The 2nd year female cone is completely closed. The carpells close trapping the sperm pollen inside where it is becoming a zygote to form a seed.
The 3rd year female cone opens up to release the seeds.

Female Cone 1st year
Female Cone 1st year (Pollination cone)

 

Class Gymnospermae
Subdivision Pteropsida
Division Tracheophyta
Kingdom Plantae

Female Cone 2nd year
Female Cone 2nd year (Fertilization cone)
Class Gymnospermae
Subdivision Pteropsida
Division Tracheophyta
Kingdom Plantae

Female Cone 3rd year
Female Cone 3rd year (Seed cone)
Class Gymnospermae
Subdivision Pteropsida
Division Tracheophyta
Kingdom Plantae




Class Angiospermae
Characteristics:
-Covered seed
-Seeds are covered by the flower or a fruit
-No archegonium present
-Germination is long
-Double fertilization (3N) structure

Study page 154 parts of the mature seed.
There are four sets of floral organs:
1. Sepals, collectively called Calyx.
2. Petals, collectively called Corolla.
*3. Stamen, male reproductive organ with two parts known as the Anther and Filament.
*4. Pistil, female reproductive organ with three parts called the Stigma, Style, and Ovary.
*Are necessary for reproduction to occur.
Male anthers produce pollen. Occurs in self pollenation.
Pollen is setting on top of the stigma awaiting for the female to accept it.

Angiosperm Female Gametophyte Development

 


An 8 nucleated stage occurs. See the last phase pictures for labeled parts.

fusion nucleus
What is happening:
1. The two polar nuclei will fuse together to form the fusion nucleus (2N).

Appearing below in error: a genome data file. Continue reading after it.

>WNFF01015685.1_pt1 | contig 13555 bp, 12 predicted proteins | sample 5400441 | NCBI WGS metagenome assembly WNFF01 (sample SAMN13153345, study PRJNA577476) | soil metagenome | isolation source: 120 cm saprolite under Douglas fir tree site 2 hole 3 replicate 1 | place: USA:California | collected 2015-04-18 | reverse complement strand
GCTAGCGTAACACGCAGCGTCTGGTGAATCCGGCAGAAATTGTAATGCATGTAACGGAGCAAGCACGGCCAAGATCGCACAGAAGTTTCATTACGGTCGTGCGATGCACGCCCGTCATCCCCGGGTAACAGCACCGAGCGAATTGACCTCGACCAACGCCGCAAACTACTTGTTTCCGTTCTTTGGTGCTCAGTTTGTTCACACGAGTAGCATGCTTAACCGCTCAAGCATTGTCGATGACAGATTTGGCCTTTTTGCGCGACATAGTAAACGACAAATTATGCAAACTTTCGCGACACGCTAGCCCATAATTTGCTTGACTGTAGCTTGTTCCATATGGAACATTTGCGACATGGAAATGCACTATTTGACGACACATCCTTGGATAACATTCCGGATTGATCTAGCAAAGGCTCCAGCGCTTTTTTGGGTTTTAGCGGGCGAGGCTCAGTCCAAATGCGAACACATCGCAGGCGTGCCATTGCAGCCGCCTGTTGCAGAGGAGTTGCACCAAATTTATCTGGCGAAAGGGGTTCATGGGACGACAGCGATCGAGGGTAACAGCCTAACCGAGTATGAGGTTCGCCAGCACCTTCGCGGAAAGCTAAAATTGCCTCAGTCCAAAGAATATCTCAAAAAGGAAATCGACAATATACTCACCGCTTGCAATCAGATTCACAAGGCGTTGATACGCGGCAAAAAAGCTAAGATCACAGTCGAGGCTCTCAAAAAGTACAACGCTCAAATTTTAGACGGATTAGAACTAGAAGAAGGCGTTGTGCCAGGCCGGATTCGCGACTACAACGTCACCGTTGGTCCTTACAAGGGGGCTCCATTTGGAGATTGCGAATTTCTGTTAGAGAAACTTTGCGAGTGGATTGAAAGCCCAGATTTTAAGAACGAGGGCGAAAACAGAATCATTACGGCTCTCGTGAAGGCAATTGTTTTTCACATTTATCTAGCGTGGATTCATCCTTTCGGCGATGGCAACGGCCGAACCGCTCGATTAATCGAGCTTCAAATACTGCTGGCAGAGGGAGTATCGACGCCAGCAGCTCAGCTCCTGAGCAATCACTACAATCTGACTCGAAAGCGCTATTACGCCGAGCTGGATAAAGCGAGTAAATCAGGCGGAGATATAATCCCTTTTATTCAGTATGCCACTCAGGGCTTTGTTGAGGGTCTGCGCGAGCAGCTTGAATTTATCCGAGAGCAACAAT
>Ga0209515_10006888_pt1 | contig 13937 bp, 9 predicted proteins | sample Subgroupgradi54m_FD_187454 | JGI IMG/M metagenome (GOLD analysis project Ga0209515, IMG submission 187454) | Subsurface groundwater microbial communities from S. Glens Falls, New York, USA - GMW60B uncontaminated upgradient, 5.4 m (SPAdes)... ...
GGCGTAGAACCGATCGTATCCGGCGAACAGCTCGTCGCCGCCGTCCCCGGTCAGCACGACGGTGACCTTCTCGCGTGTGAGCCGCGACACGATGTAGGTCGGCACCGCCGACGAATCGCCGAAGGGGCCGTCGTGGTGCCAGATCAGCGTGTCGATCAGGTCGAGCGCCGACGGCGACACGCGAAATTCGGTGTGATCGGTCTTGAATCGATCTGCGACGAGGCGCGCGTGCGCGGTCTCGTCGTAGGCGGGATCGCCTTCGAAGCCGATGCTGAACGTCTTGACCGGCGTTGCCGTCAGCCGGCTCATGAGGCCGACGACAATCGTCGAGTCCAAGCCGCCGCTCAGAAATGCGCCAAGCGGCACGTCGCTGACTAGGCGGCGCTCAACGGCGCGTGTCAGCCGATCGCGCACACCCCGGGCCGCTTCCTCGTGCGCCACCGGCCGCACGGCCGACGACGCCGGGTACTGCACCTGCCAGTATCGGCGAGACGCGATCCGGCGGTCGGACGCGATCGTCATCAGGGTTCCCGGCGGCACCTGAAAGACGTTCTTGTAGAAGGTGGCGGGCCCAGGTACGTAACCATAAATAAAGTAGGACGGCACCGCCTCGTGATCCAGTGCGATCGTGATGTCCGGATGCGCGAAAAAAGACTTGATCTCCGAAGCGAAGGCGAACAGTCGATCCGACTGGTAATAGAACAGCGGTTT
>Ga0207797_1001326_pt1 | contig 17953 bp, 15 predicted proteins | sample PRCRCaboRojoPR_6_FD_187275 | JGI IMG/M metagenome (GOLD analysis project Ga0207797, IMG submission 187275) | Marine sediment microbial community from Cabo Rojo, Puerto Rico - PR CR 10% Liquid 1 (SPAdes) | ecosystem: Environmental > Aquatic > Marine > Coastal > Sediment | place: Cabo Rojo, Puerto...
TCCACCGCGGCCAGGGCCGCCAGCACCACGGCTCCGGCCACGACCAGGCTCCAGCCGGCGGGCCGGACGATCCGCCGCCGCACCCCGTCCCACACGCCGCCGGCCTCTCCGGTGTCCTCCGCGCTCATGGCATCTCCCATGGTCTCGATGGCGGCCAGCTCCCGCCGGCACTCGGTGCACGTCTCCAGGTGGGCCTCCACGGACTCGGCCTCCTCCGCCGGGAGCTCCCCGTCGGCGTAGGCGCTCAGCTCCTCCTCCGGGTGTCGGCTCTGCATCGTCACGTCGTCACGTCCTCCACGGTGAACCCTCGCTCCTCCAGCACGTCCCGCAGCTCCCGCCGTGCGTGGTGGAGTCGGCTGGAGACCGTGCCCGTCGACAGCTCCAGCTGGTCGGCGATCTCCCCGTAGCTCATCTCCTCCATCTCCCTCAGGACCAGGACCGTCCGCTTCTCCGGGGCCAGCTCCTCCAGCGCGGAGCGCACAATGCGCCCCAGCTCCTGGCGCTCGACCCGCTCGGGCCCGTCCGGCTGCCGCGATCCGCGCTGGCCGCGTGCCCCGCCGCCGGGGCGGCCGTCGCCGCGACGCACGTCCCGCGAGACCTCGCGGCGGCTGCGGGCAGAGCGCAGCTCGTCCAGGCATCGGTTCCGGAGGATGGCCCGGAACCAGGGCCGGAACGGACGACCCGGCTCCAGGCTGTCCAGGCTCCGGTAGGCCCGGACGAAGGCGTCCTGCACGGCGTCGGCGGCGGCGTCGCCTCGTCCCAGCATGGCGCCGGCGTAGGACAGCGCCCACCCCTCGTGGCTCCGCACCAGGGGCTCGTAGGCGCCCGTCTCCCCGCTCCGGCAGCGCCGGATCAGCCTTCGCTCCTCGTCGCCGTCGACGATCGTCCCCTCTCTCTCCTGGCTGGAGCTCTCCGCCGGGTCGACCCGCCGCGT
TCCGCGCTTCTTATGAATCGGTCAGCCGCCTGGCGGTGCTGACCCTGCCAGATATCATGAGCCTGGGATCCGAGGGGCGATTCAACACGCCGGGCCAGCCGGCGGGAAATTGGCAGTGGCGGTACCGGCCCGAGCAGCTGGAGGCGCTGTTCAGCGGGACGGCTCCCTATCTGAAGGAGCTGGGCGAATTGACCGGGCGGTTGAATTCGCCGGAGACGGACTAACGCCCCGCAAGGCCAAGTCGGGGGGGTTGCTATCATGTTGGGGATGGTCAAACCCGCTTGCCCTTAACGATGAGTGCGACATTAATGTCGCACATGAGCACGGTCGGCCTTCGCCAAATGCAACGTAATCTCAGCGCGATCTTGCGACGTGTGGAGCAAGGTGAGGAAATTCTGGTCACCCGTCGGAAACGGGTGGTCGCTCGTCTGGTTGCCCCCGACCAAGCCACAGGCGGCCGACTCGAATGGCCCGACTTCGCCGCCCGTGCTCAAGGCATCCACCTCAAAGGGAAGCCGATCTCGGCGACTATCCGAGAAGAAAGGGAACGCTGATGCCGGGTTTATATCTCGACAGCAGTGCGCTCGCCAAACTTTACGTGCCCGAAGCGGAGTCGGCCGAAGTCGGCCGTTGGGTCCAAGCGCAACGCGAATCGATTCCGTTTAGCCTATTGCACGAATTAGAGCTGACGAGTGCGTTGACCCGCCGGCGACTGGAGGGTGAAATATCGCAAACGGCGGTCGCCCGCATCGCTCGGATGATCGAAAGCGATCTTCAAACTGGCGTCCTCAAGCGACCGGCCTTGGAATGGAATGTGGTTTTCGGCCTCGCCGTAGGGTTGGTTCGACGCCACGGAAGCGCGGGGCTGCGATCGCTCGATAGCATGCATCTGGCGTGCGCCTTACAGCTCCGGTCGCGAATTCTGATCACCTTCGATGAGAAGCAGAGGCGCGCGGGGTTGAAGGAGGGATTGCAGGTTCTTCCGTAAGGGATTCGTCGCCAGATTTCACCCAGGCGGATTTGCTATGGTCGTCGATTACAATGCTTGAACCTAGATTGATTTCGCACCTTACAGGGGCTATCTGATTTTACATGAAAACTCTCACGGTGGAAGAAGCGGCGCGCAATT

2. Sperm #1 (1N) fertilizes the fusion nucleus (2N) to form the Primary Endosperm Nucleus (3N).
3. Sperm #2 (1N) will fertilize the egg to form a zygote 2N.

phase of floral morphology
This phase of floral morphology shows the pollen tube as the male pollen passes the inner and outer integuments (not labeled but see pg 155 pictures) to get to the egg and the polar nuclei for fertilization within the flower.

model of flower
A model of a flower with some parts that you need to familiarize yourself with for the practical.  Petals are collectively called the corolla.  Sepals are collectively called the calyx.

model of flower
Another model that you need to be familiar with for the lab practical.


Characteristics of Dicots:
1. They have a woody stem
2. They have multiples of 4 or 5 flower parts
3. They have palmately veins
4. One large vascular bundle

Click each link to see individual parts of this model labeled with function.

dicots

Parts: Parenchyma (for food storage)
Collenchyma (support)
Sclerenchyma (support and protection)
Chlorenchyma (chlorophyll)
Xylem (transport water)
Phloem (transport food)
Vascular Cambium (secretes a ring of xylem each year (only in dicots)
Epidermis (outer most layer for protection)
dicots
dicots
dicots


Characteristics of Monocots:
1. They have a herbaceous (leafy or green) stem
2. They have 3 or multiples of 3 flower parts
3. They have parallel veins
4. Many scattered vascular bundles (xylem & phloem)

Click each link to see individual parts of this model labeled with function.

monocots

Parts: Parenchyma (for food storage)
Collenchyma (support)
Sclerenchyma (support and protection)
Chlorenchyma (chlorophyll)
Xylem (transport water)
Phloem (transport food)
Epidermis (outer most layer for protection)
monocots
monocots
monocots



Study pages 154 & 155 in your lab manual.

In this model of the root, know where this part is located: Meristematic (mitosis/growth)

Meristematic


Project Originally began by Dennis Anderson.
Molecular Models were assembled by DSCC Biology Professor Dr. Billy Williams.
Photography by Jonathon Mooney and Dennis Anderson.

The Lab Notes were produced by Dr. Billy Williams and Dr. Bill Redmond.

Labeled Models appearing in Biology 1110 &1120 were purchased from:

1. Bobbit Laboratories; Burlington, North Carolina

2. CENCO

3. Hubbard Scientific Co; Northbrook, Illinois

4. Nystrom Biological Model Co; Chicago, Illinois

5. Wards Natural Science; Establishment, Inc.